There was an interesting piece of research by TheInfoPro, part of 451 Research, published at the end of the year. It noted that 45% of respondents in North America and Europe said they had witnessed a significant uplift in security budgets between 2011 and 2012. That’s despite Deloitte saying that total IT spending in the same period was lacklustre.
TheInfoPro’s annual report is said to be based on extensive live interviews with security professionals and primary decision-makers at large and midsize enterprises in North America and Europe. It found that top projects looking to gain a share of increased budget allocations include mobile device management (MDM), endpoint and network data leakage prevention (DLP), and application-aware firewall implementations.
It suggested that the combined effects of IT Consumerisation and the ‘Bring Your Own Device’ trends have driven Mobile Device Security to take over the top slot as the key pain point for security managers in 2012, going from 11% of responses in 2011 to 15% in 2012. It also noted that application-aware firewalls continue to be one of the hottest technologies in the network security category – 8% of respondent implementation is planned for within six months, the researchers said, with another 14% having longer term plans pencilled in.
Driven by damaging headlines about customer data breaches, and the threat of higher fines by the likes of the UK’s Information Commissioner’s Office (ICO), Endpoint data loss prevention continues to be a top project, with 10% of respondents reporting short term implementation plans, the research found.
"47% of security managers we interviewed noted a planned budget increase between 2012 and 2013 with only 8% constricting their spending," said Daniel Kennedy, TheInfoPro’s Research Director for Information Security. "Securing employee owned mobile devices is the chief headache for security managers, and 2013 will be a key year for mobile device management implementations – 20% of enterprises report projects underway within the next six months, with another 9% planning implementations in the longer term."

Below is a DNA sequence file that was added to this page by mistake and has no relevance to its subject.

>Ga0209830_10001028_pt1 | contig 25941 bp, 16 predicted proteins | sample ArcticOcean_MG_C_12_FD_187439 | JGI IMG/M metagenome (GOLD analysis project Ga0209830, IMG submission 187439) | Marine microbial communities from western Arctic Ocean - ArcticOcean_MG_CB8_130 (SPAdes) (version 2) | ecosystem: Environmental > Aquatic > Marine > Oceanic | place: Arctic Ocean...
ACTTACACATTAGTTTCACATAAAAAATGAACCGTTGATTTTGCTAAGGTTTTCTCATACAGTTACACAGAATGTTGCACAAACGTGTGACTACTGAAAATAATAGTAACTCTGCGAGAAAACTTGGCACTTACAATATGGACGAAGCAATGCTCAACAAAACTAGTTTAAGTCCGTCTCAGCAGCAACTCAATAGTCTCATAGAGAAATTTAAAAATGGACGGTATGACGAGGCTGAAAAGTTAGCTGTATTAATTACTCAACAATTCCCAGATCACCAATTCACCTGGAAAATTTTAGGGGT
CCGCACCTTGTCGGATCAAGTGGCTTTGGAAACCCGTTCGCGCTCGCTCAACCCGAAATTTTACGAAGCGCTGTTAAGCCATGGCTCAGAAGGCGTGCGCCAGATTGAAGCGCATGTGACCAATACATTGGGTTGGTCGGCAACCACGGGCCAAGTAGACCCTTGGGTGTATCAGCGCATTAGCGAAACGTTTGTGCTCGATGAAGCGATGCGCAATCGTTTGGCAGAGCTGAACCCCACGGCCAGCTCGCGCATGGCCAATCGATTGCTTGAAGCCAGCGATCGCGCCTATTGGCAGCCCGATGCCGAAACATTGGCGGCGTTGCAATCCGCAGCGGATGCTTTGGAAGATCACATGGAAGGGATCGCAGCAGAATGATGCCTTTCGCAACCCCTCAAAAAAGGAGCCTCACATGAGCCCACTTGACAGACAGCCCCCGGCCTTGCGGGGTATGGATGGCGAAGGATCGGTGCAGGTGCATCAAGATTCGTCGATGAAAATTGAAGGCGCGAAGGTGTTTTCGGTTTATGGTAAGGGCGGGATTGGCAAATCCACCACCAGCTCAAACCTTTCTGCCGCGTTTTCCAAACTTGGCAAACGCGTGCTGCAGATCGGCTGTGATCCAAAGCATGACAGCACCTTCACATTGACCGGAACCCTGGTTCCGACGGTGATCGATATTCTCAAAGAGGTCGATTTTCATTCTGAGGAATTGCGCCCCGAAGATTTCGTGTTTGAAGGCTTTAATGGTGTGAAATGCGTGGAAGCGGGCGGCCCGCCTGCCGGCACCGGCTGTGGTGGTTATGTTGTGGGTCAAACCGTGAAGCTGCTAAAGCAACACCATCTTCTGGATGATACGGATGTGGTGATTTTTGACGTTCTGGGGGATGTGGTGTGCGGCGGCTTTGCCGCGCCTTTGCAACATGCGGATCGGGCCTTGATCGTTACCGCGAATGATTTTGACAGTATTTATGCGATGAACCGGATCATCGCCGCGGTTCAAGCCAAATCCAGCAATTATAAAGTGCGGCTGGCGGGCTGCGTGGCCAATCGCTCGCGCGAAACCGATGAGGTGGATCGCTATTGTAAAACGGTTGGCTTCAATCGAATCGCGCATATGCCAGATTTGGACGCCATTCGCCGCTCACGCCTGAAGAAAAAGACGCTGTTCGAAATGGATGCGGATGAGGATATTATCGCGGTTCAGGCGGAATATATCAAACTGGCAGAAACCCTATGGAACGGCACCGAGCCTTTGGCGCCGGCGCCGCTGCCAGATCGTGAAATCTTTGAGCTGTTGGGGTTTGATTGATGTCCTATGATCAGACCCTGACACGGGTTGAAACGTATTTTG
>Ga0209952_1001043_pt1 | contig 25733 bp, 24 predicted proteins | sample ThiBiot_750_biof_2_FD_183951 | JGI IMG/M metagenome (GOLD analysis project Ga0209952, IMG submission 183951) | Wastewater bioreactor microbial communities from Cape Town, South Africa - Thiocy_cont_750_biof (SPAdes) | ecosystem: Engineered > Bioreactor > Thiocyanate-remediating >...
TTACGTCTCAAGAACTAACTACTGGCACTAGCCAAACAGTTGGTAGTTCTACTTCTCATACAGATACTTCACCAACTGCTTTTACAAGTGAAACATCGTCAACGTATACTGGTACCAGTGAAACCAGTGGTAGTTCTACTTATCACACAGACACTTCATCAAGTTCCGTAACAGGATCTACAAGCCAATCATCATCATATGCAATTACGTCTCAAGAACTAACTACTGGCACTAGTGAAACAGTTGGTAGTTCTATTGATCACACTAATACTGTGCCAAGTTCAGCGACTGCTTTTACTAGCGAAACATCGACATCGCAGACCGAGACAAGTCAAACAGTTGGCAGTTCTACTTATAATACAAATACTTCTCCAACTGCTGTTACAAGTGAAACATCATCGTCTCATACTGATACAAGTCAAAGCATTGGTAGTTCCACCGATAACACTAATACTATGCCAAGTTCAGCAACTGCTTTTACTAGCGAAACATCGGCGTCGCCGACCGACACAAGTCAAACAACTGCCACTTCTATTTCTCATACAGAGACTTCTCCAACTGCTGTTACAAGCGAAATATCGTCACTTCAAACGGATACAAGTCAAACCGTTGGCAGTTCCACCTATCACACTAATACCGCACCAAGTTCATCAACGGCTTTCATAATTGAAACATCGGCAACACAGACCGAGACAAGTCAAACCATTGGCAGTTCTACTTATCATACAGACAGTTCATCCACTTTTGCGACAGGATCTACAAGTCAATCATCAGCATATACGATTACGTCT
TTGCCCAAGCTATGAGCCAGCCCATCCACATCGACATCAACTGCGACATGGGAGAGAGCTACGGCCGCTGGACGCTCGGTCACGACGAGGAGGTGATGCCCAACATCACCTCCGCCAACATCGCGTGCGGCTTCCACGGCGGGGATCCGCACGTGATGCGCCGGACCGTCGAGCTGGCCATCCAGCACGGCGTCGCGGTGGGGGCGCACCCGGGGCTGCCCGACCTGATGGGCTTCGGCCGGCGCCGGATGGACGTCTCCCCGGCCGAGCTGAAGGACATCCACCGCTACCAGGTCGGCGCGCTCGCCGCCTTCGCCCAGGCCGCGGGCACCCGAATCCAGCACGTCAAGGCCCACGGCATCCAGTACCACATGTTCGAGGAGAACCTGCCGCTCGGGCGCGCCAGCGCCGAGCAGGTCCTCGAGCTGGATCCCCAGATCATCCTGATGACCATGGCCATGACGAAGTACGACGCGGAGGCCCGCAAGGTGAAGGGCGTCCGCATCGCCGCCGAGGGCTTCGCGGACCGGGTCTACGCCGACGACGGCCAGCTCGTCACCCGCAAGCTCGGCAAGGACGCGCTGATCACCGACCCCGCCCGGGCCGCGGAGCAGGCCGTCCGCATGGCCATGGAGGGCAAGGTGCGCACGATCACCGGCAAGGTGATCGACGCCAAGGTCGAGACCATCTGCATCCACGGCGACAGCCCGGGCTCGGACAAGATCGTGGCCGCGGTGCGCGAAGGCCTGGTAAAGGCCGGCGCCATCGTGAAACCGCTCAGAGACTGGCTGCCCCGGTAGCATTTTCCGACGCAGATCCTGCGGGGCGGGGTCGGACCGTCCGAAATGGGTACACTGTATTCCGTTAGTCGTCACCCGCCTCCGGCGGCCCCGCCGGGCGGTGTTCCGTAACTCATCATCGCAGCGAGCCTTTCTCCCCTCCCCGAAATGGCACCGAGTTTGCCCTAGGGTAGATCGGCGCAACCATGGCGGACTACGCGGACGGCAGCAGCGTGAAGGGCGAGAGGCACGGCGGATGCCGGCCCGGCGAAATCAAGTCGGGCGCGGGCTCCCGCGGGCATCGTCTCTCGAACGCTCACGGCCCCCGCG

In fact it’s not just bring your own device that has made enterprise borders something of a shady area. The traditional demarcation between what was inside the corporate network, and where its boundary lay, has almost completely gone away. Remote and flexible working, the desire to bring partners and customers closer to the organisation, and yes, increased staff mobility, have all played their part. Cloud computing means that often some of the data storage and processing is many miles, even continents away from the corporate data centre.
The Director of the IBM Institute for Advanced Security Europe, Martin Borrett, explains, "I think we must recognise that there has been a major shift in how organisations protect their data. Trends like cloud and social mean companies are now dealing with massive amounts of data. They’ve also move beyond a single, siloed perimeter to a multi-perimeter type of scenario. That has meant they need to move more intelligence closer to the endpoints and targets. In the world we live in now, you can’t rely on a single measure.
"It’s become much more about the data and the applications, and where you are working from," Borrett says. "Not long ago, a company was a group of people who worked in an office nine to five and then left. They accessed the business services they needed to do their job in the office. Now there has been a fundamental shift. Staff typically access business services on the move. There’s a very mobile workforce using very different devices, from tablets to smartphones. Organisations are looking to things like cloud as being more cost-effective and agile. These factors have dramatically changed the landscape in the last ten years and we expect to see more of that. In that environment the notion of a single, well-defined perimeter doesn’t work very well at all."
So what needs to be done? According to Borrett, organisations are having to focus more on the data, and that means a greater focus on the endpoints rather than the perimeter. "For example if people are using devices beyond the firewall are they patched correctly, are the right policies in place?" Borrett asks. "You can’t just rely on a firewall, you need to look across a number of layers."
The view was certainly borne out by TheInfoPro research, which found endpoint protection technologies high on respondents’ shopping lists. "Technology has had to evolve," Borrett says. "As the data volume, variety and velocity has changed technologies have had to adapt. In many ways it’s like a Big Data problem: the huge volumes [of data], the variety of structured and unstructured data that needs to be secured. One of the key questions is how you get security intelligence and visibility over key areas in your environment. Can you spot threats in a proactive way?"
Read the full Q&A with Martin Borrett, who goes on to look at some specific ways in which enterprises should be thinking about endpoint protection and the impact of BYOD, here.